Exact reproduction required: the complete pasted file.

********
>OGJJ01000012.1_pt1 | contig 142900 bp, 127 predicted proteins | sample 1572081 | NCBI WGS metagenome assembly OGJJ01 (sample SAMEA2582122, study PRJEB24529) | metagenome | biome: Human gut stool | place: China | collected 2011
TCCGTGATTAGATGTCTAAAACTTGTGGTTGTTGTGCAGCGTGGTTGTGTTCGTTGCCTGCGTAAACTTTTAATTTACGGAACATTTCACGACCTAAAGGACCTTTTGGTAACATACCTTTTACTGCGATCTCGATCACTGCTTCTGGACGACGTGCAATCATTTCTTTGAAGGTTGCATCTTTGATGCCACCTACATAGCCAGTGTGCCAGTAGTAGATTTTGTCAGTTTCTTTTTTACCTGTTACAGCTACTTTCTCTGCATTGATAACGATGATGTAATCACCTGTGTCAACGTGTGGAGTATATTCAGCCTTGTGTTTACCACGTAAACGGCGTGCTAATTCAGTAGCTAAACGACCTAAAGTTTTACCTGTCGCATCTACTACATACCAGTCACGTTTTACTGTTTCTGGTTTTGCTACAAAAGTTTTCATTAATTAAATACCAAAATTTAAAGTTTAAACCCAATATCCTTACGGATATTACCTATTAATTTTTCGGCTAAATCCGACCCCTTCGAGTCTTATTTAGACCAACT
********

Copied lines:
>OGJJ01000012.1_pt1 | contig 142900 bp, 127 predicted proteins | sample 1572081 | NCBI WGS metagenome assembly OGJJ01 (sample SAMEA2582122, study PRJEB24529) | metagenome | biome: Human gut stool | place: China | collected 2011
TCCGTGATTAGATGTCTAAAACTTGTGGTTGTTGTGCAGCGTGGTTGTGTTCGTTGCCTGCGTAAACTTTTAATTTACGGAACATTTCACGACCTAAAGGACCTTTTGGTAACATACCTTTTACTGCGATCTCGATCACTGCTTCTGGACGACGTGCAATCATTTCTTTGAAGGTTGCATCTTTGATGCCACCTACATAGCCAGTGTGCCAGTAGTAGATTTTGTCAGTTTCTTTTTTACCTGTTACAGCTACTTTCTCTGCATTGATAACGATGATGTAATCACCTGTGTCAACGTGTGGAGTATATTCAGCCTTGTGTTTACCACGTAAACGGCGTGCTAATTCAGTAGCTAAACGACCTAAAGTTTTACCTGTCGCATCTACTACATACCAGTCACGTTTTACTGTTTCTGGTTTTGCTACAAAAGTTTTCATTAATTAAATACCAAAATTTAAAGTTTAAACCCAATATCCTTACGGATATTACCTATTAATTTTTCGGCTAAATCCGACCCCTTCGAGTCTTATTTAGACCAACT